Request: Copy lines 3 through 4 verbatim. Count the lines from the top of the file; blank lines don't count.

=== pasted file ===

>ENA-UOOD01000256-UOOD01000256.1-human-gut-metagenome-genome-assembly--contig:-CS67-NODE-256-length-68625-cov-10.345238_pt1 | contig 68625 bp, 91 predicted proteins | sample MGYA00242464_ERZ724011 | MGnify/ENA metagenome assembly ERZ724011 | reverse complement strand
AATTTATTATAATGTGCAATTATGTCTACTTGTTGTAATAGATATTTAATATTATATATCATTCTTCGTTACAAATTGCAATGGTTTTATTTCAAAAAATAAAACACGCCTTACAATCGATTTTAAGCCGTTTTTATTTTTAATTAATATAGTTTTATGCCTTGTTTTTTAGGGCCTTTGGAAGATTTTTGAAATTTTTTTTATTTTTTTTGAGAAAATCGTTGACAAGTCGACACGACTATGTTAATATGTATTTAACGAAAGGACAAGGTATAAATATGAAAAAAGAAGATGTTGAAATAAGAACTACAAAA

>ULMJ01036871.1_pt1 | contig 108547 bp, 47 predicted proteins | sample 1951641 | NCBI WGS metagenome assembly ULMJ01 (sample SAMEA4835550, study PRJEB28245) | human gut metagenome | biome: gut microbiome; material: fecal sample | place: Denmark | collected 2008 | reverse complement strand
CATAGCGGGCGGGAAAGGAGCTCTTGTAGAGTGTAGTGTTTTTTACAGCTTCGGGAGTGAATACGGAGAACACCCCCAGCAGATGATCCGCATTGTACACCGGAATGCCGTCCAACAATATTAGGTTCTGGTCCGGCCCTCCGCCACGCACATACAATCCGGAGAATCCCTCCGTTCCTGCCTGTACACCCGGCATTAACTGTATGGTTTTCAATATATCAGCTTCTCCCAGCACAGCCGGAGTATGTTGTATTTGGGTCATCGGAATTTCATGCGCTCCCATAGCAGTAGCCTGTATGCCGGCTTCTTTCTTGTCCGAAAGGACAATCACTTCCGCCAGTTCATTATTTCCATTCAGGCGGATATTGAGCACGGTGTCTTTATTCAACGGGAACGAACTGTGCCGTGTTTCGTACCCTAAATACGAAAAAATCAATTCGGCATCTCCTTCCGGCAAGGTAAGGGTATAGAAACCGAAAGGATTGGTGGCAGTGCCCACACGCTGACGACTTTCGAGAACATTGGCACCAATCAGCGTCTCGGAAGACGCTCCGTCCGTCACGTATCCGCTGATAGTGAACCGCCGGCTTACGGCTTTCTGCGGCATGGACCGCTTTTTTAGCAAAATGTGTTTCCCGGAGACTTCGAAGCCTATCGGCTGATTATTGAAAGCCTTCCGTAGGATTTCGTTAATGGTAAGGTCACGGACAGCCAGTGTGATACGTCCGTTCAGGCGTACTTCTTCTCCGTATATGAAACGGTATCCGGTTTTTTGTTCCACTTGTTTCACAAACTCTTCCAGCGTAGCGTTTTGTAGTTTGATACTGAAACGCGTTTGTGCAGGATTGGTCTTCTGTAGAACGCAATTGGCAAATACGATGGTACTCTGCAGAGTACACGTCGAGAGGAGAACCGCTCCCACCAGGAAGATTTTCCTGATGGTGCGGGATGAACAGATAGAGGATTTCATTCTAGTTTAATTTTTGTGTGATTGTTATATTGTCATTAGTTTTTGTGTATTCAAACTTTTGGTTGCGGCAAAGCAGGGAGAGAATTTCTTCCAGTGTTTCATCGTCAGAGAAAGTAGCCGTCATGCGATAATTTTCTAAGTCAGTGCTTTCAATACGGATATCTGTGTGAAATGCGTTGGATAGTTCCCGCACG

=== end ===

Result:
>ULMJ01036871.1_pt1 | contig 108547 bp, 47 predicted proteins | sample 1951641 | NCBI WGS metagenome assembly ULMJ01 (sample SAMEA4835550, study PRJEB28245) | human gut metagenome | biome: gut microbiome; material: fecal sample | place: Denmark | collected 2008 | reverse complement strand
CATAGCGGGCGGGAAAGGAGCTCTTGTAGAGTGTAGTGTTTTTTACAGCTTCGGGAGTGAATACGGAGAACACCCCCAGCAGATGATCCGCATTGTACACCGGAATGCCGTCCAACAATATTAGGTTCTGGTCCGGCCCTCCGCCACGCACATACAATCCGGAGAATCCCTCCGTTCCTGCCTGTACACCCGGCATTAACTGTATGGTTTTCAATATATCAGCTTCTCCCAGCACAGCCGGAGTATGTTGTATTTGGGTCATCGGAATTTCATGCGCTCCCATAGCAGTAGCCTGTATGCCGGCTTCTTTCTTGTCCGAAAGGACAATCACTTCCGCCAGTTCATTATTTCCATTCAGGCGGATATTGAGCACGGTGTCTTTATTCAACGGGAACGAACTGTGCCGTGTTTCGTACCCTAAATACGAAAAAATCAATTCGGCATCTCCTTCCGGCAAGGTAAGGGTATAGAAACCGAAAGGATTGGTGGCAGTGCCCACACGCTGACGACTTTCGAGAACATTGGCACCAATCAGCGTCTCGGAAGACGCTCCGTCCGTCACGTATCCGCTGATAGTGAACCGCCGGCTTACGGCTTTCTGCGGCATGGACCGCTTTTTTAGCAAAATGTGTTTCCCGGAGACTTCGAAGCCTATCGGCTGATTATTGAAAGCCTTCCGTAGGATTTCGTTAATGGTAAGGTCACGGACAGCCAGTGTGATACGTCCGTTCAGGCGTACTTCTTCTCCGTATATGAAACGGTATCCGGTTTTTTGTTCCACTTGTTTCACAAACTCTTCCAGCGTAGCGTTTTGTAGTTTGATACTGAAACGCGTTTGTGCAGGATTGGTCTTCTGTAGAACGCAATTGGCAAATACGATGGTACTCTGCAGAGTACACGTCGAGAGGAGAACCGCTCCCACCAGGAAGATTTTCCTGATGGTGCGGGATGAACAGATAGAGGATTTCATTCTAGTTTAATTTTTGTGTGATTGTTATATTGTCATTAGTTTTTGTGTATTCAAACTTTTGGTTGCGGCAAAGCAGGGAGAGAATTTCTTCCAGTGTTTCATCGTCAGAGAAAGTAGCCGTCATGCGATAATTTTCTAAGTCAGTGCTTTCAATACGGATATCTGTGTGAAATGCGTTGGATAGTTCCCGCACG